These books constitute but one book in the Hebrew; called by the Jews "words or acts of the days," i.e. journals or diaries, rendered chronicon by Jerome and with us chronicles from the Latin Vulgate. The title by the Septuagint Paraleipomenon, "things omitted," is a most objectionable one. The special design of these books is manifestly of God and as worthy of its Divine Author as any other portion of Holy Writ. The close of the Babylon captivity is indicated more than once, and moreover is regarded as a past historical fact (1 Chron. 6: l5). The closing verses (2 Chron. 36:22-23) constitute the opening words of the book of Ezra, in which the history contained in the Chronicles is continued. Ezra therefore may safely be regarded as the writer and compiler of the Chronicles, and the time at or during the restoration to Palestine. In the Hebrew canon these books stand last in order. The books of Chronicles cover the same ground and time as the books of Kings, while having a special character of their own. The first nine chapters contain divine genealogical records from Adam, and which enabled the returned remnants from the Captivity to verify their various Jewish claims.

Ezra (help) covers a period of about eighty years, and records the doings, the work and the worship of the Judah remnants who returned to Jerusalem from the Chaldean exile. The distinguished ecclesiastical historian and ready scribe whose name is attached to this book has ever been highly venerated amongst the Jews, and is generally regarded as the inspired editor and compiler of the Old Testament. When, where, and by whom this book was written are questions easily answered — after the return from the Babylon captivity, in Palestine, and by Ezra. The change from the first to the third person, as in chaps. 7, 10, in nowise affects the authorship; John the Apostle habitually does so in his Gospel. Similar instances might be adduced from Jeremiah, Ecclesiastes, and elsewhere. Yet Professor Smith (in his Lectures on the Old Testament in the Jewish Church, page 321) says, "One asks for proof that any Hebrew ever wrote of himself in the third person." Is human learning to be trusted in the things of God? What is man in presence of these Divine and imperishable records? The books of Ezra and Nehemiah anciently formed but one work; they are still spoken of by Roman Catholic writers as the 1st and 2nd books of Esdras. There are two portions of this book written in the Syriac or Aramean language — that spoken in Babylon and Assyria — viz., Ezra 4:8 to 6:18; and Ezra 7:12-26.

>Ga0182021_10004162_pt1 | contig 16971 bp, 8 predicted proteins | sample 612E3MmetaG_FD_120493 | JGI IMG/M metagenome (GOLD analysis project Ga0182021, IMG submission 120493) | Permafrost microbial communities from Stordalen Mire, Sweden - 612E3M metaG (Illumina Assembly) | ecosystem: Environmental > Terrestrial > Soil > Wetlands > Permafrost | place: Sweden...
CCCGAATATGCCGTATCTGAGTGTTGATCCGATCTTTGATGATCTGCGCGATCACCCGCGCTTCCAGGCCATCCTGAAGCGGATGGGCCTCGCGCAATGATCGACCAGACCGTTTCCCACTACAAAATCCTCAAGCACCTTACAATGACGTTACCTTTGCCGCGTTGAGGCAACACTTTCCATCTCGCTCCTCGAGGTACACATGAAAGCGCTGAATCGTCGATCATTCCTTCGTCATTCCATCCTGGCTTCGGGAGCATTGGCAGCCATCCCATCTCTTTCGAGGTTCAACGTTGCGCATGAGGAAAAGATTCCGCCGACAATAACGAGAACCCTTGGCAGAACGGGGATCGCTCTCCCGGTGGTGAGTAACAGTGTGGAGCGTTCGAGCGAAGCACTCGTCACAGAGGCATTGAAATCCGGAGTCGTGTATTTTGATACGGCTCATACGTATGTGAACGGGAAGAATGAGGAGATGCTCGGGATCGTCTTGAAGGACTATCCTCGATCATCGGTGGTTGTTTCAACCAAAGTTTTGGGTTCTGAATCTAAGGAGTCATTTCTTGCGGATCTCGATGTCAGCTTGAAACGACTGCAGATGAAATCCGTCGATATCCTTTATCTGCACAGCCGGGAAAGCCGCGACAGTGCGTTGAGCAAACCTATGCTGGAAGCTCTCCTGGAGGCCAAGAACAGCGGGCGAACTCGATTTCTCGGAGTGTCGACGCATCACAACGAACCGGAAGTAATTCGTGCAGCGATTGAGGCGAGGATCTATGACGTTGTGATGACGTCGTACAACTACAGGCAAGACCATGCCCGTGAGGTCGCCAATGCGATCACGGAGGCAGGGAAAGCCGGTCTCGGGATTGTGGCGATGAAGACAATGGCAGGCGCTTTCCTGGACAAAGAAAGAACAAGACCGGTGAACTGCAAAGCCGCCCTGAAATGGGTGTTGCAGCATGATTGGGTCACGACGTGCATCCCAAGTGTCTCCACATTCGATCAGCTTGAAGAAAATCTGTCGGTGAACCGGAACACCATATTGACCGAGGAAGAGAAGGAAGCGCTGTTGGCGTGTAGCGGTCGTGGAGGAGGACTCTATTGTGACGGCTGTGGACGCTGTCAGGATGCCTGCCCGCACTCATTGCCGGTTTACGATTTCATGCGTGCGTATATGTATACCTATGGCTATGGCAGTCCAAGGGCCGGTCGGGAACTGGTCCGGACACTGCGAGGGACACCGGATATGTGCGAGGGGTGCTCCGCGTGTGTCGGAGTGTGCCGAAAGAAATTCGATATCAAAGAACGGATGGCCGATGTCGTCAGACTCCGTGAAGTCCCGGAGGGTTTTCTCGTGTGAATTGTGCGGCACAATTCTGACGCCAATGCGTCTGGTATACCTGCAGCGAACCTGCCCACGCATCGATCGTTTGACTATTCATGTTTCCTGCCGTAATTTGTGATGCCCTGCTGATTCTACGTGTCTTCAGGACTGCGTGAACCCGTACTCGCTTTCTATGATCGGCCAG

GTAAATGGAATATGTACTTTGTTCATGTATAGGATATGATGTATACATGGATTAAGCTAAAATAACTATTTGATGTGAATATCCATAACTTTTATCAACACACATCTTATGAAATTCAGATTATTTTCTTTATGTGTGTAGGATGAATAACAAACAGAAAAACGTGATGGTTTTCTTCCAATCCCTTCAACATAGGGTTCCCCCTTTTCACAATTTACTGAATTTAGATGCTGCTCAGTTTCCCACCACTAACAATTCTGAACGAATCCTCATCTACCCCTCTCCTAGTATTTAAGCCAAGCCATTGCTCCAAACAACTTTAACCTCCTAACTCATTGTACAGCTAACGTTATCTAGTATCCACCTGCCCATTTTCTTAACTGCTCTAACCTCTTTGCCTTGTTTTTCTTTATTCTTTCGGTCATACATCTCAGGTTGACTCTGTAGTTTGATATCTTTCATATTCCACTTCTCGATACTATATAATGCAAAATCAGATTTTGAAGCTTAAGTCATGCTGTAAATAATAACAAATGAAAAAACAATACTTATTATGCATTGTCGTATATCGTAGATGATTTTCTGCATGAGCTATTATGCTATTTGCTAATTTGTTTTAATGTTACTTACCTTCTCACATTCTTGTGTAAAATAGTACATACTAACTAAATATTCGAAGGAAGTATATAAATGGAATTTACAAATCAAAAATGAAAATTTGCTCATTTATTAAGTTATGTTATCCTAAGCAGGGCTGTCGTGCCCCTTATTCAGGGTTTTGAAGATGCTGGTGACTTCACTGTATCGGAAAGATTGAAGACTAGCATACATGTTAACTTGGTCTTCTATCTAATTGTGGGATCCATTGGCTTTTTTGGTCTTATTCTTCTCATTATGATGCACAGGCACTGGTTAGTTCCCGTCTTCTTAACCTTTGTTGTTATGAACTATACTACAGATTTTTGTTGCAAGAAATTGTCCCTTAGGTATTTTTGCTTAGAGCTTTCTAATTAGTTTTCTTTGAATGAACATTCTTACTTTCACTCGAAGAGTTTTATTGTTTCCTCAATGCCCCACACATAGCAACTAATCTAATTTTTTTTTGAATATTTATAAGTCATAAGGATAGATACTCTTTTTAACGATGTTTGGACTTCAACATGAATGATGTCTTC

Nehemiah (whom the Lord comforts). The administration of Nehemiah, "the Tirshatha" (Persian title, meaning governor) over Judea lasted about thirty-six years. The rebuilding of the city and generally the civil condition of the returned Jewish remnants are the main subjects of this the last historical book of the Old Testament, written about 420 B.C. The Temple and the ecclesiastical state of things are characteristic of Ezra. The one book is thus the counterpart of the other. Work and worship are marked features of Ezra, while work and conflict are as distinctly characteristic of Nehemiah.

The commission granted to Nehemiah anent the rebuilding of the city and reconstruction of the civil polity according to Moses, recorded in Nehemiah 2, marks the commencement of the seventy weeks or 490 years of Daniel's celebrated prophecy (Dan. 9:25). The book was written by Nehemiah (Neh. 1:1), after his return from the court of Persia (Neh. 13:6); in Greek and Latin Bibles it is called the "second book of Ezra."

Review of the Sacred Books from Genesis to Nehemiah.

Now, dear Christian reader, having got to the historical close of the Old Testament, in which we have the sum of all history as connected with the Jews and as bearing upon the glory of Christ, let us briefly review the steps of this wonderful journey. As creatures, we necessarily commence with the enquiry — What about creation? Who created? What, too, are the salient features of the early ages of the world? We get a full and Divine answer in the book of Genesis. What next commands our attention? All nature is disturbed; there is agony in the depths and in the heights. Here hearts are broken, tears are shed, and a seething mass of human misery and sin calls aloud for redemption from Satan's grasp and slavery; yea, and from God's judgment, too, righteously pressing upon the ruined sinner. God in holiness and righteousness provides redemption in the person and by the work of His beloved Son — the grand theme of Exodus.